Beyond the telephone: a look at Alexander Graham Bell's overshadowed inventionsTarun Mittal
Alexander Graham Bell — the inventor of the telephone. That is often the only description ascribed to the pioneer of some of the world's most important technologies. But the Scottish-American inventor's legacy encompasses a lot more than just inventing the telephone, a device which he didn't even consider to be his greatest invention.
Alexander Graham Bell was born in Edinburgh, Scotland, on March 3, 1847. His father and grandfather had dedicated their lives to studying the physiology of speech and were both noted teachers of elocution who attempted to empower the deaf. Following in their footsteps, and greatly influenced by his own mother's progressing deafness, Bell began studying phonetics and the art of teaching speech to the deaf from a young age.
At the age of 16, Bell had assumed control of his father's operations in London. He continued his study of the matter in Ontario, Canada, when his family moved there in 1870. His family then moved to Boston, USA, a year later, and in 1872, Bell set up a school to train teachers of the deaf; the school was later absorbed into Boston University where Bell was appointed the professor of speech and vocal physiology.
It was around this time when Bell began working on what was to be the precursor to the telephone. With financial backing from Thomas Sanders and Gardiner Hubbard, whose daughter he later married, Bell was attempting to create a harmonic telegraph — a device that could send multiple messages over the same telegraph wire by altering their frequency. He came upon the idea of transmitting the human voice over wires during his work on the telegraph, and he went on to develop the telephone in 1876 with the help of electrician Thomas Watson — a man who Hubbard hired to dissuade Bell's pursuit of creating the telephone. And usually, this is where Bell's list of achievements comes to an end. But the inventor had a lot more to offer the world.
Bell's greatest invention
Bell did not agree with the world's view that the telephone was his greatest invention. In fact, he considered it a distraction and refused to keep one in his laboratory. But the telephone gave him the success and wealth he needed to diversify his experiments, which only lead to more scientific breakthroughs and inventions.
Bell received the Volta Prize, which came with a sum of 50,000 francs, from the French Government in 1880 for creating the telephone. He promptly invested the money to set up the Volta Laboratory in Washington DC to pursue scientific discovery in varying fields of interest. It was at this lab where Bell, along with his associate Charles Sumner Tainter, invented what he considers to be his greatest invention — the photophone. The device challenged the notion that wires were necessary for long-distance communication and succeeded in transmitting sound via beams of light, a full two decades before the first radio message was broadcast without wires.
Bell's photophone, while not a successful endeavour on its own, laid the foundation for some of the next century's most important inventions. The hypothesis of optical wireless transmission, laid out by Bell in the photophone's five patents, served as the precursor to the development of fibre-optics a hundred years later. Bell also experimented with magnetic fields as a way to reproduce sound; the principle, which failed to yield a working prototype, served as the foundation upon which tape recorders, floppy discs, and hard discs were created.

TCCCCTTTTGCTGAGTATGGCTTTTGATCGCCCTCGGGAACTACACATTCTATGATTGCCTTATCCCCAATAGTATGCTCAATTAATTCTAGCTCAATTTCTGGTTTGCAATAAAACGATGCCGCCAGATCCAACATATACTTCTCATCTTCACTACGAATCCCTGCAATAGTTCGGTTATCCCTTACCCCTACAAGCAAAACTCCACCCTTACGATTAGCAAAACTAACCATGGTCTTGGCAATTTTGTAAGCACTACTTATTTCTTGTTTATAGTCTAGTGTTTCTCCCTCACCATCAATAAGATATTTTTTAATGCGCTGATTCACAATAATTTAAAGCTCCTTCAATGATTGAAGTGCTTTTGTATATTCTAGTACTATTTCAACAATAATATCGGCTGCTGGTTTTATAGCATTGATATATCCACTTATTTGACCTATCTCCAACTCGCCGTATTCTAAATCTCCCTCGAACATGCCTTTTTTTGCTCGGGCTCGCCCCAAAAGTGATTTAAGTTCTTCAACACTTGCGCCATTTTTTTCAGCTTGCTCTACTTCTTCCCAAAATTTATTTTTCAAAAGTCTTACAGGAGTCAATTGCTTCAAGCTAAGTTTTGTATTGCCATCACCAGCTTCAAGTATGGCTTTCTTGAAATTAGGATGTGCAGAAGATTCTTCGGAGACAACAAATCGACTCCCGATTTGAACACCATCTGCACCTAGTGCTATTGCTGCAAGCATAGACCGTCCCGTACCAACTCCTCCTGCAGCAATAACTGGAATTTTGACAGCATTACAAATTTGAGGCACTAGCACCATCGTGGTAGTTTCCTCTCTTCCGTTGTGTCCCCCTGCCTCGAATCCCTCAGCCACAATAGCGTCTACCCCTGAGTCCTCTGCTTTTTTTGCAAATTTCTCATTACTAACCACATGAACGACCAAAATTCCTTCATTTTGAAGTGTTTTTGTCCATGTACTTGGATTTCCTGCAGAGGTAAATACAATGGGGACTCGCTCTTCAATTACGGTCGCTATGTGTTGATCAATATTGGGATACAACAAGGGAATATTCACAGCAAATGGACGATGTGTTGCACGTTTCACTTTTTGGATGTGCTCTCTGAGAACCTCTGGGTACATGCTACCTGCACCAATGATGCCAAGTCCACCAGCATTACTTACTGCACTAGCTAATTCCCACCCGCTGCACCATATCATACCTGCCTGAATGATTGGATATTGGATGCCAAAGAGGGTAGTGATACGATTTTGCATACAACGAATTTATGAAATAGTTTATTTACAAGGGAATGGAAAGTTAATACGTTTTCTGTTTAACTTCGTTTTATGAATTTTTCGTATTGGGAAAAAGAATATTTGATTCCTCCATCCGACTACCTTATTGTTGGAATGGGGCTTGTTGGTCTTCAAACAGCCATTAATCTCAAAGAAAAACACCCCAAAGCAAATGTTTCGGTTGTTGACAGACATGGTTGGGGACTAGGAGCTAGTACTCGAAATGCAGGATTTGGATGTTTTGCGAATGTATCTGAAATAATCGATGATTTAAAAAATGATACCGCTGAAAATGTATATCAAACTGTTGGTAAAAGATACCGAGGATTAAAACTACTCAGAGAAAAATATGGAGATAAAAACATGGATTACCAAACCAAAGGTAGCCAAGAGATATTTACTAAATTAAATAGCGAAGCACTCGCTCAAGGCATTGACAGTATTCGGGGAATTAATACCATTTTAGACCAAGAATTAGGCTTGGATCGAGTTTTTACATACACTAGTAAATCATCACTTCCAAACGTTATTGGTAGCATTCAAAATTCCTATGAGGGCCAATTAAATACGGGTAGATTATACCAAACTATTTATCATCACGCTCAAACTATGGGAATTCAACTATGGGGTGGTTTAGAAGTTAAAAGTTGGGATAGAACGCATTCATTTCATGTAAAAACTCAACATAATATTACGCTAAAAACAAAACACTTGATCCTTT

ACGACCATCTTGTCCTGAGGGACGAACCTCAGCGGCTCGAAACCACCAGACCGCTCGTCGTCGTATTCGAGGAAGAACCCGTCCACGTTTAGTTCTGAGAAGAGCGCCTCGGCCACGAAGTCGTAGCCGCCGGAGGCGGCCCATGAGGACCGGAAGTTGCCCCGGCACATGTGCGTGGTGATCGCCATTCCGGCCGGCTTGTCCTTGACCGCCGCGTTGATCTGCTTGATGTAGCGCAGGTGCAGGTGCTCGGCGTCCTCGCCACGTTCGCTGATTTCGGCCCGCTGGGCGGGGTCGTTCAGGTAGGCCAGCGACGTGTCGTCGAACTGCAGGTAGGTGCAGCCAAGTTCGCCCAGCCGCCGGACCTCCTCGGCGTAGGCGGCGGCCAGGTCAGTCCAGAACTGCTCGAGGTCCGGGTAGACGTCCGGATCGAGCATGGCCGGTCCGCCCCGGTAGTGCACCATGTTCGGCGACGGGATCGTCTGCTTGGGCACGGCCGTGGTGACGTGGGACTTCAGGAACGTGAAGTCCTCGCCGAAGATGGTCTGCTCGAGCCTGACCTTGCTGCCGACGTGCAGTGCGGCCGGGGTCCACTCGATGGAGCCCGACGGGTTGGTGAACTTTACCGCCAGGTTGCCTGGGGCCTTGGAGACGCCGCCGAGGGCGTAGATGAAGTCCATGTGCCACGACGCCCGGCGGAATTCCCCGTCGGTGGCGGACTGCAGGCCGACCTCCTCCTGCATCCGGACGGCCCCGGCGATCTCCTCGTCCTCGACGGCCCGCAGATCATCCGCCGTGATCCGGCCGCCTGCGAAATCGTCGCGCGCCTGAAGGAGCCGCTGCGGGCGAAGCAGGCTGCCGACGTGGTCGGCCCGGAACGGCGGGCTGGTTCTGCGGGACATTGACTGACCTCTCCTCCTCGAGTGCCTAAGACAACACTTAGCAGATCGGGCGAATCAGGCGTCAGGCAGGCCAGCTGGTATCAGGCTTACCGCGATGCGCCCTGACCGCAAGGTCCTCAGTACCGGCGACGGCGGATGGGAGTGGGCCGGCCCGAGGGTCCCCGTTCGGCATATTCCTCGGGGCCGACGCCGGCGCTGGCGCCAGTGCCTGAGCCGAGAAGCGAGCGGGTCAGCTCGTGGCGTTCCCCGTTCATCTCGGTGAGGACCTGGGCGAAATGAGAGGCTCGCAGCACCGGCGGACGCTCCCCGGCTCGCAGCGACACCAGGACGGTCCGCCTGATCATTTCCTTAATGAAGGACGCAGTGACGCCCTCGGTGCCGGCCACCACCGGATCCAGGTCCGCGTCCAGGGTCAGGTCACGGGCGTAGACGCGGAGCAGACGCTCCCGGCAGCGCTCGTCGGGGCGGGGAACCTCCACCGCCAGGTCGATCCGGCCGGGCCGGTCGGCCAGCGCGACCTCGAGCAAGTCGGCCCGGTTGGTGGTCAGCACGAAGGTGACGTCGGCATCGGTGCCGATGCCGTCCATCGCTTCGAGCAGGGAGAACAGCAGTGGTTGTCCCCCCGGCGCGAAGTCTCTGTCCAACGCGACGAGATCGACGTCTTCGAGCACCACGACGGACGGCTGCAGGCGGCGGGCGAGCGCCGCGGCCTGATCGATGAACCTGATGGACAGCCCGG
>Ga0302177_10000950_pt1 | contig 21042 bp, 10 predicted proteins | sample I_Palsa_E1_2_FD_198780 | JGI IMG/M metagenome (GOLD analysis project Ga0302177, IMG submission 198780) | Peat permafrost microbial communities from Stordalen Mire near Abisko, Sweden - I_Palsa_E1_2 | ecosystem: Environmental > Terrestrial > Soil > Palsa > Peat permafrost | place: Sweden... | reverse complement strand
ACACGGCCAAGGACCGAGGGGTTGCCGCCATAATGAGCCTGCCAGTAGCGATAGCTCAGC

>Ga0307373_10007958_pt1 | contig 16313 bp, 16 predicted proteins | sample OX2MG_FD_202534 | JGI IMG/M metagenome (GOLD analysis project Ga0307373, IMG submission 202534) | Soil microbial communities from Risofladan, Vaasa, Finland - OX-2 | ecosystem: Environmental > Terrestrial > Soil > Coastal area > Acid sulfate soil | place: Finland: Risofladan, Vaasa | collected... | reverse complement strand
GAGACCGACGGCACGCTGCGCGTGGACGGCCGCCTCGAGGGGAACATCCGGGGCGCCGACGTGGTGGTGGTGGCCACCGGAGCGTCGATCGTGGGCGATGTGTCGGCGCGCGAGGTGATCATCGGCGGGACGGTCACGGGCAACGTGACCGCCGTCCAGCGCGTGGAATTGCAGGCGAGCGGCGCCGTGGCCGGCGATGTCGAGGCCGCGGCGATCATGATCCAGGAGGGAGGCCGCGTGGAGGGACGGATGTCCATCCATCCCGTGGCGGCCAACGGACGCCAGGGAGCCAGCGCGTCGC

Despite the fame and wealth Bell enjoyed after inventing the telephone, he continued his scientific explorations with a relentless enthusiasm. His Volta Graphophone Company, which patented an improvement to the gramophone, evolved over decades into Columbia Records, a label that has signed some of the greatest artists of all time which include Bob Dylan, Pink Floyd, The Rolling Stones, Adele, and Beyoncé among others. Bell is also credited with inventing one of the early versions of the metal detector — he put together a handheld electromagnetic device (which failed due to interference) to locate a bullet lodged in the back of the 20th US President, James Garfield.
Bell was also a devout academic and was one of the earliest financiers, along with Thomas Edison, of the peer-reviewed academic journal Science which is now among the world's most eminent research publications. He was also the second president of the National Geographic society and is responsible for transforming it from a dwindling organisation to being one of the most widely read publications even today. Bell also advocated the use of alternate energy sources as early as 1917, stating that an unchecked burning of fossil fuels would result in a greenhouse effect.
Aeronautical engineering was another division of science that fascinated Bell, who had begun experimenting with motorised aerial aircraft way back in 1891. His interest in the field only grew in intensity when he moved to a town called Baddeck in the Canadian province of Nova Scotia.
In 1907, Bell teamed up with two young Canadians (John McCurdy and Casey Baldwin) and founded the Aerial Experiment Association (AEA) with financial backing of his wife, Mabel Bell. McCurdy flew the AEA's Silver Dart aircraft over the Bras d’Or lake in Nova Scotia in 1909, making it the first powered flight in Canadian history. Bell also created, along with Casey Baldwin, the world's first hydrofoil boat. The final iteration of the model, called HD-4, set a world speed record when it touched 70.86 miles an hour during a test run in 1919.
Despite all the controversy surrounding his life, both with the invention of the telephone and his views on deaf people, Alexander Graham Bell is unarguably one of the most important inventors in history; and without his work, many of the technologies we now take for granted would never even have been invented.